Three Women by Lisa Taddeo | Personal Note

Three Women by Lisa Taddeo | Personal Note

Hello, World.

Today I’m excited to discuss Three Women by Lisa Taddeo. This book popped up all over my Instagram feed sometime around May and continued to be a consistent sighting. The book was featured as a July Book of the Month option, so I selected it as my choice and I’m glad I did. Initially, I disliked the book. I felt it was a bit overdone, overhyped, and too flowery at times. While I have reservations (discussed below), I’m thankful I read this book. Continue reading “Three Women by Lisa Taddeo | Personal Note”

Tell Me Everything by Cambria Brockman

Tell Me Everything by Cambria Brockman

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I’m writing this post roughly two hours after finishing Tell Me Everything by Cambria Brockman. I have to tell you: I love this book so much. I gravitate toward books about college-aged people, and I’ve read some great books about this age range over the years, but this book captures college in way palpable, honest, raw way that I haven’t encountered. A lot of books have glimmers of my college experience, but this one just blew it out of the water. Brockman went to a small liberal arts college, which inspired Hawthorne, the college in the novel. While my small liberal arts college was on the west coast and Hawthorne is in Maine, some of the small liberal arts college quirks were so authentic. Continue reading “Tell Me Everything by Cambria Brockman”

Fruit of the Drunken Tree

Fruit of the Drunken Tree

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One of my bookish goals for 2019 was to read books featuring diverse voices. One of the books I’d seen pop up on Instagram was Fruit of the Drunken Tree, Ingrid Rojas Contreras’s debut novel about two young girls in Escobar-era Colombia. Told from alternating perspectives, this story is about Chula, a seven-year-old girl from a wealthy Colombian family and Petrona, a thirteen-year-old girl from a poor family works as a maid in Chula’s home. The two voices diverge in important ways. Chula’s voice is marked with naivete and immaturity, which serves as a sharp contrast from Petrona’s voice, which is one tainted by early loss and understanding of the dangers in their world. Still, Petrona’s age does come through at important moments, specifically when she is easily manipulated by a character in the book. Continue reading “Fruit of the Drunken Tree”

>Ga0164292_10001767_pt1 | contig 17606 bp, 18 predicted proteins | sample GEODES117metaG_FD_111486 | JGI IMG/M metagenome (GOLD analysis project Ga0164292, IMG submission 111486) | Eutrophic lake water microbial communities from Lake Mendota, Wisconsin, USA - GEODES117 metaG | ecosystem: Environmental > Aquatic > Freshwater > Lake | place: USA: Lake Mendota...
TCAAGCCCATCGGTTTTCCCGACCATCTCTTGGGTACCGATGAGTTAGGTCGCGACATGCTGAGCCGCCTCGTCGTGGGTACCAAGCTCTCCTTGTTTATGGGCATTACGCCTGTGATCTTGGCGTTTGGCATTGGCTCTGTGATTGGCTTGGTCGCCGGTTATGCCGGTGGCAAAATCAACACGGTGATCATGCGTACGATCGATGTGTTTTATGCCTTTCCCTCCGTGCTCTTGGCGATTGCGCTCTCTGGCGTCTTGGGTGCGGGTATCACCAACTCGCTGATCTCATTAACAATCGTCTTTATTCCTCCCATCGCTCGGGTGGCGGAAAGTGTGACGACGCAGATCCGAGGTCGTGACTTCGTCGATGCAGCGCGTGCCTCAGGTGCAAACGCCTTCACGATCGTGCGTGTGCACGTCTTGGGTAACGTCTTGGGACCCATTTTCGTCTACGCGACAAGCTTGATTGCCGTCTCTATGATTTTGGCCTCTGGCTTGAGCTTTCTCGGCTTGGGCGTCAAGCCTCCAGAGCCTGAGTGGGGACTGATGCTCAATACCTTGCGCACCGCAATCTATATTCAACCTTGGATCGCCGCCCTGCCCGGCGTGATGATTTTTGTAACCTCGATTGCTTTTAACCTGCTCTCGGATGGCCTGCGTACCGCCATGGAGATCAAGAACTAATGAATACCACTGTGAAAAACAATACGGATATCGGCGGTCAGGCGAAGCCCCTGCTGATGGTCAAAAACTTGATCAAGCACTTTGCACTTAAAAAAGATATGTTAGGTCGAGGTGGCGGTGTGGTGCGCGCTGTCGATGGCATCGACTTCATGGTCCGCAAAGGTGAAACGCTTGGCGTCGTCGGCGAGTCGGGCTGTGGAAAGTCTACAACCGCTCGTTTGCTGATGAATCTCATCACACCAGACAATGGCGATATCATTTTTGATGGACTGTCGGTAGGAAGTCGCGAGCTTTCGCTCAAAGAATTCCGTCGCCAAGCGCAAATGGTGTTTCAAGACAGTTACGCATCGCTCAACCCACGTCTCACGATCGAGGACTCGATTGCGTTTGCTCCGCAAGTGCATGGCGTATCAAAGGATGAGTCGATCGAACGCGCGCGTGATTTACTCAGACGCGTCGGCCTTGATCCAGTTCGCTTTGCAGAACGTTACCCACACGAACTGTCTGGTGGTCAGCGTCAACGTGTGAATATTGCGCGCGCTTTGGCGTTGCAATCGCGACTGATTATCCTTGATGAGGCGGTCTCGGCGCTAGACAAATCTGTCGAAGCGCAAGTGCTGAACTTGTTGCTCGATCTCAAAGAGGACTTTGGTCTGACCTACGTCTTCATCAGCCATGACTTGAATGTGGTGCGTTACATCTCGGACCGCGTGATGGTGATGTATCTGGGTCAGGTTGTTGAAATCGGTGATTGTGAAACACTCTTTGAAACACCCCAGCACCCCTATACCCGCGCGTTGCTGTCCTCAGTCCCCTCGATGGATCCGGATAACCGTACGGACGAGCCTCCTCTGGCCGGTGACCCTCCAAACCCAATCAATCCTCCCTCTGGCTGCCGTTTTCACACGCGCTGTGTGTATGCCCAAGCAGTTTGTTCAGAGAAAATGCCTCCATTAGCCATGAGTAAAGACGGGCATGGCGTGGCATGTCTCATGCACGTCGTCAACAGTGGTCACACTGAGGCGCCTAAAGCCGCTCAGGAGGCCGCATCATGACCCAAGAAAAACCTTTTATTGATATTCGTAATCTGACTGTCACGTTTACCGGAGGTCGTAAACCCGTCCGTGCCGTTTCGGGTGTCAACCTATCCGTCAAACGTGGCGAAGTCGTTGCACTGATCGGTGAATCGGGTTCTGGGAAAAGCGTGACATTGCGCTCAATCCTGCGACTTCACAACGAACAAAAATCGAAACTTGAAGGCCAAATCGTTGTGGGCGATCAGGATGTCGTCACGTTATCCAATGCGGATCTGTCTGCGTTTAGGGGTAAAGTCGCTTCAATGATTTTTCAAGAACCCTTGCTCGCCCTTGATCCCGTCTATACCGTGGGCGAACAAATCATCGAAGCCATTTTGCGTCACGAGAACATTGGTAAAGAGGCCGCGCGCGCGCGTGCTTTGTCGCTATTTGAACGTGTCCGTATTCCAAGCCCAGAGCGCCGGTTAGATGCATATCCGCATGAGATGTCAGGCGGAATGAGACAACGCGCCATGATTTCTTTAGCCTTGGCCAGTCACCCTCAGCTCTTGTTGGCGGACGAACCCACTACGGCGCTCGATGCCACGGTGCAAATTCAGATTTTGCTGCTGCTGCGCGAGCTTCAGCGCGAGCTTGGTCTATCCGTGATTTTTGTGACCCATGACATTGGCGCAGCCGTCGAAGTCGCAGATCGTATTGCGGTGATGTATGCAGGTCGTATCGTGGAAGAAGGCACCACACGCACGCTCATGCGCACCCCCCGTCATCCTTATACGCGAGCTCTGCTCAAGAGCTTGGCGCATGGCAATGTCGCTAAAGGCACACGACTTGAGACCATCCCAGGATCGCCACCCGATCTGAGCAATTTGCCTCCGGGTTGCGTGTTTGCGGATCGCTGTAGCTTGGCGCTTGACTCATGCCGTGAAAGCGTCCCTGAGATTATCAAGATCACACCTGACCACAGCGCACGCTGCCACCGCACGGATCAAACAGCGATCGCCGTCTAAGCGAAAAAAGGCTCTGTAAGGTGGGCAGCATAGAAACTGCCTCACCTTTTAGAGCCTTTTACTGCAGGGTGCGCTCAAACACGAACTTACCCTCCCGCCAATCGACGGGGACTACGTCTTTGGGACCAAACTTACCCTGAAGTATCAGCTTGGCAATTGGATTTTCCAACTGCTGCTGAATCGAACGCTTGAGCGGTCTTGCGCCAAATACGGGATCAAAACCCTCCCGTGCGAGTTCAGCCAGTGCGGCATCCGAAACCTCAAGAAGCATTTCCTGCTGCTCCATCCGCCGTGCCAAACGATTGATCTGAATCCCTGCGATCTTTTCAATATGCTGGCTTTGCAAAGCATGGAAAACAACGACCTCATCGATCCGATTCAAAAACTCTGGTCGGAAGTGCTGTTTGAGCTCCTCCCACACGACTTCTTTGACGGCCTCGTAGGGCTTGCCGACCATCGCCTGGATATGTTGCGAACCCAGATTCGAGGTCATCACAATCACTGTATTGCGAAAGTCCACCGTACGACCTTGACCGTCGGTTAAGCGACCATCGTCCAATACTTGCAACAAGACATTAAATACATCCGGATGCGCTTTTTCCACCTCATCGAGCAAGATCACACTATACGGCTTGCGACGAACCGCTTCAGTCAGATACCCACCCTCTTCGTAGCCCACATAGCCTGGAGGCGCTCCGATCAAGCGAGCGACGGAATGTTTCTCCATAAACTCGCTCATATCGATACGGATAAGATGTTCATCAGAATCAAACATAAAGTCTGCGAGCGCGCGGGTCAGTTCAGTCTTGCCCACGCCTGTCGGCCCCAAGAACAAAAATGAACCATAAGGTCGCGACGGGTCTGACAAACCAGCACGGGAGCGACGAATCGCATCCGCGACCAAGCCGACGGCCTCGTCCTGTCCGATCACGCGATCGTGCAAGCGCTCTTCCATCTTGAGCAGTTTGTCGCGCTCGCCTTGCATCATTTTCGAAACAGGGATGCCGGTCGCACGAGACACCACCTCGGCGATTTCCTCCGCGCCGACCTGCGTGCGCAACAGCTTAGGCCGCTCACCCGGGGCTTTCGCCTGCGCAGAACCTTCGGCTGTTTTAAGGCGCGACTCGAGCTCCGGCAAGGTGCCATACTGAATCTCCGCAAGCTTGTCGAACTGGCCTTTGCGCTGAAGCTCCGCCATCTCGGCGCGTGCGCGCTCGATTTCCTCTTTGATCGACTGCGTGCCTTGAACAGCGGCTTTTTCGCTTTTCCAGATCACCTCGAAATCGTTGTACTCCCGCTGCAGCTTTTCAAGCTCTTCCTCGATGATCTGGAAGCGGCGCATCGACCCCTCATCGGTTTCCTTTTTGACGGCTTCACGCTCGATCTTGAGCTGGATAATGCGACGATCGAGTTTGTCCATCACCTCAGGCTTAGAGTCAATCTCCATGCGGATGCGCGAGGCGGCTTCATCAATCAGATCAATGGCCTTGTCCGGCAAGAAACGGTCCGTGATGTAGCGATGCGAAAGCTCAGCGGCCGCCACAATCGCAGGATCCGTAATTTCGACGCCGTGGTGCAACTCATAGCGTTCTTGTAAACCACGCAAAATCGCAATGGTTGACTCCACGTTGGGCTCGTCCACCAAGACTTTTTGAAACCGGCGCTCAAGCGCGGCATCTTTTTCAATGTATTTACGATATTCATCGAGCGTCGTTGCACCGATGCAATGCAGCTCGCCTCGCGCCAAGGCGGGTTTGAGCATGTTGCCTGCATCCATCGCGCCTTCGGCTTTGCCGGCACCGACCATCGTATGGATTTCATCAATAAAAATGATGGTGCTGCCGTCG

One Day in December by Josie Silver

One Day in December by Josie Silver

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I have a book recommendation! The end of the fall semester was an absolute whirlwind for me and the “fun” reading became unmanageable. I definitely got a little overzealous and ordered two 400+ page books for October and November and fell behind. I’m hoping as we enter 2019 I’ll have more time to read for fun again, as reading novels brings me so much joy. Continue reading “One Day in December by Josie Silver”

November Road by Lou Berney

November Road by Lou Berney

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My first semester of 3L is flying by, but I’ve managed to keep up with Book of the Month picks! Two picks I finished and I enjoyed were Goodbye, Paris and The Silence of the Girls. Due to my schedule, I won’t be doing full reviews of those, but if you want to see my quick thoughts on books I don’t write full reviews for, follow along on Instagram! I usually post a mini-review via Instagram stories. Continue reading “November Road by Lou Berney”